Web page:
One of the more exciting results to issue from our mining of George North's “A Brief Discourse of Rebellion and Rebels” is that the manuscript reveals the origin of the much-debated circumstances surrounding the final hours of Jack Cade, the rebel who, in 1450, claimed Edmund Mortimer as ancestor and asserted his right to the crown. In Shakespeare's 2 Henry VI, Cade leads a vigorous citizens’ revolt only to die at the hand of Alexander Iden. The Chronicles of Hall and Holinshed were clearly Shakespeare's primary source for the English histories, but there are details concerning Cade's death that do not appear in either – or, for that matter, in Caxton, Fabyan, Christopherson, Baldwin, Foxe, Stow, or Grafton. These include Cade's repentant monologue detailing his suffering as well as peculiar features describing his final hours: the weather is very hot, he is hiding fearfully until starvation compels him to trespass into Iden's garden, his limbs are emaciated, he eats grass to sustain himself, and he dies because he is too famished to fight effectively. Iden intends to drag Cade's body along the streets by the heels and leave his corpse to be eaten by crows. No other account of Cade's final hours includes any of these circumstances; indeed, scholars credit Shakespeare with having invented them. But the manuscript reveals that Shakespeare had a source.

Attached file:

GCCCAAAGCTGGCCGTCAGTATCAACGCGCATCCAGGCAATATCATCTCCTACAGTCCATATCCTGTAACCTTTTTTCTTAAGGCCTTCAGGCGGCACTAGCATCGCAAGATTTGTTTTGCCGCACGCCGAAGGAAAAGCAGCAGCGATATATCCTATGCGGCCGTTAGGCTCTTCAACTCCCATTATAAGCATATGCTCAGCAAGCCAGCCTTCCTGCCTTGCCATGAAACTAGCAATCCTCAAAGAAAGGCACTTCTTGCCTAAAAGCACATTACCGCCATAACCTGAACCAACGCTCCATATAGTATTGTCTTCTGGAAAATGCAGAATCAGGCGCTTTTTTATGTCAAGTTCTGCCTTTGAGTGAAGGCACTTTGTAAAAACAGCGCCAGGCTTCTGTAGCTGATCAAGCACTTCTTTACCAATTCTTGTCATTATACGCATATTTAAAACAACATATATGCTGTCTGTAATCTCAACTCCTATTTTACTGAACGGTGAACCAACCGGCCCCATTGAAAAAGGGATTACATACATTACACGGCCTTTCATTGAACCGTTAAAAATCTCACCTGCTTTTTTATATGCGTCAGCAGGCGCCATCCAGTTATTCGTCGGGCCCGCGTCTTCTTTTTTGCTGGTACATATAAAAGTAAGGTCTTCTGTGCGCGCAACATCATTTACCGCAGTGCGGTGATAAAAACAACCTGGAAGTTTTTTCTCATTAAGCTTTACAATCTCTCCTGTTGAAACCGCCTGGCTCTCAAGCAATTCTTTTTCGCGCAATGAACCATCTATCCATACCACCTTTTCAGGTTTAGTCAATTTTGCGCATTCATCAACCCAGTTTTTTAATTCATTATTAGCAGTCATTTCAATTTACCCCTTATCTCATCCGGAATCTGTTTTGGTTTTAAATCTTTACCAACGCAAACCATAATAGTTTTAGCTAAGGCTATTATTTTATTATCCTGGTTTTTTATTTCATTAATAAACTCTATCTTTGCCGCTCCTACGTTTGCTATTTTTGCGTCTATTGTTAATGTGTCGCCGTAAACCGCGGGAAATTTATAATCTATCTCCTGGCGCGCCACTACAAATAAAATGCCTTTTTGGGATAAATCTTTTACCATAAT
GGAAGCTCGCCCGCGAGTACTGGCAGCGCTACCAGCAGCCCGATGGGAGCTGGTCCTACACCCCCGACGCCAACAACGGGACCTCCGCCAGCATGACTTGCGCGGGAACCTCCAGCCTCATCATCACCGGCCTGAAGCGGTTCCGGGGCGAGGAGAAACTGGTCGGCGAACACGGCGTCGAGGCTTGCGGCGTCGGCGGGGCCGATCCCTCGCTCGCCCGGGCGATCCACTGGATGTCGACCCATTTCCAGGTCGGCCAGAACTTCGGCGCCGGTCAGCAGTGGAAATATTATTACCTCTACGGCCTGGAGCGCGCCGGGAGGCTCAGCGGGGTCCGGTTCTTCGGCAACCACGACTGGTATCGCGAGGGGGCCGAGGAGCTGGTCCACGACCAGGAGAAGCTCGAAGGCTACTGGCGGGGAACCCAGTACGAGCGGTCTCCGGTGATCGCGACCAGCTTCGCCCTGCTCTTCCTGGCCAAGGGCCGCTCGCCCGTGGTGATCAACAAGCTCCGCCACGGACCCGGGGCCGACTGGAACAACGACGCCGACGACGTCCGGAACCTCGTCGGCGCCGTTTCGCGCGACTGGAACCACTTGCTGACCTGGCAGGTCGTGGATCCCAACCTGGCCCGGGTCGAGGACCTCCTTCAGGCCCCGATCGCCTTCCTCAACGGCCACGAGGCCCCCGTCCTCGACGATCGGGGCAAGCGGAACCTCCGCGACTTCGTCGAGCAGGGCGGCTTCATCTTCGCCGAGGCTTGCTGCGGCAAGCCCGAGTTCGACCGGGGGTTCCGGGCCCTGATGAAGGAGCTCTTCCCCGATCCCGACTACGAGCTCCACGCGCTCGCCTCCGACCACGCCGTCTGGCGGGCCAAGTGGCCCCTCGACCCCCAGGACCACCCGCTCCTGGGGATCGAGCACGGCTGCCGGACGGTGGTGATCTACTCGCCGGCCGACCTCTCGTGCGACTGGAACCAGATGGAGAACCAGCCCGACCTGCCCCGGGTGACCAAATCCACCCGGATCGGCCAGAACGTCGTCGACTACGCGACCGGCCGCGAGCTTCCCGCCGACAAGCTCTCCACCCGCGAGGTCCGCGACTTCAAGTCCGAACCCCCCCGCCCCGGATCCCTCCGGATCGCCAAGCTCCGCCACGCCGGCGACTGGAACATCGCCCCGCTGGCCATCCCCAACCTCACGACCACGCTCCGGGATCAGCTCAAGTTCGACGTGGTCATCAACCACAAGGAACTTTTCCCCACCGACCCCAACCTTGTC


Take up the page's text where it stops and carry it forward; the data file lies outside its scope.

Although nearly all of North's “Discourse” is in prose, the treatise contains poems on the three notorious rebels: Jack Cade, Owen Glendower, and the Black Smith. North fashioned each poem as a memoir-confession by the rebel's remorseful ghost, clearly drawing inspiration from William Baldwin's Mirror for Magistrates (1575), which contains similarly styled poetic monologues by these and other historical figures. North occasionally borrowed stanzas from Mirror for Magistrates, but, importantly, he did a fair amount of rewriting and added details that, some years later, ended up in Shakespeare's plays.
The regretful monologues in “Discourse” are best described as end-of-life laments, and, importantly, North intertwined them, introducing all three in the same paragraph. Baldwin's work, in contrast, deals with a variety of historical events involving the fall of princes and includes material on Richard II, Lord Clifford, Henry VI, and Edward IV. Thus, in Mirror for Magistrates, the poems on Glendower, Cade, and the Black Smith appear in three widely separated chapters, beginning on folios 19, 43v, and 144, respectively.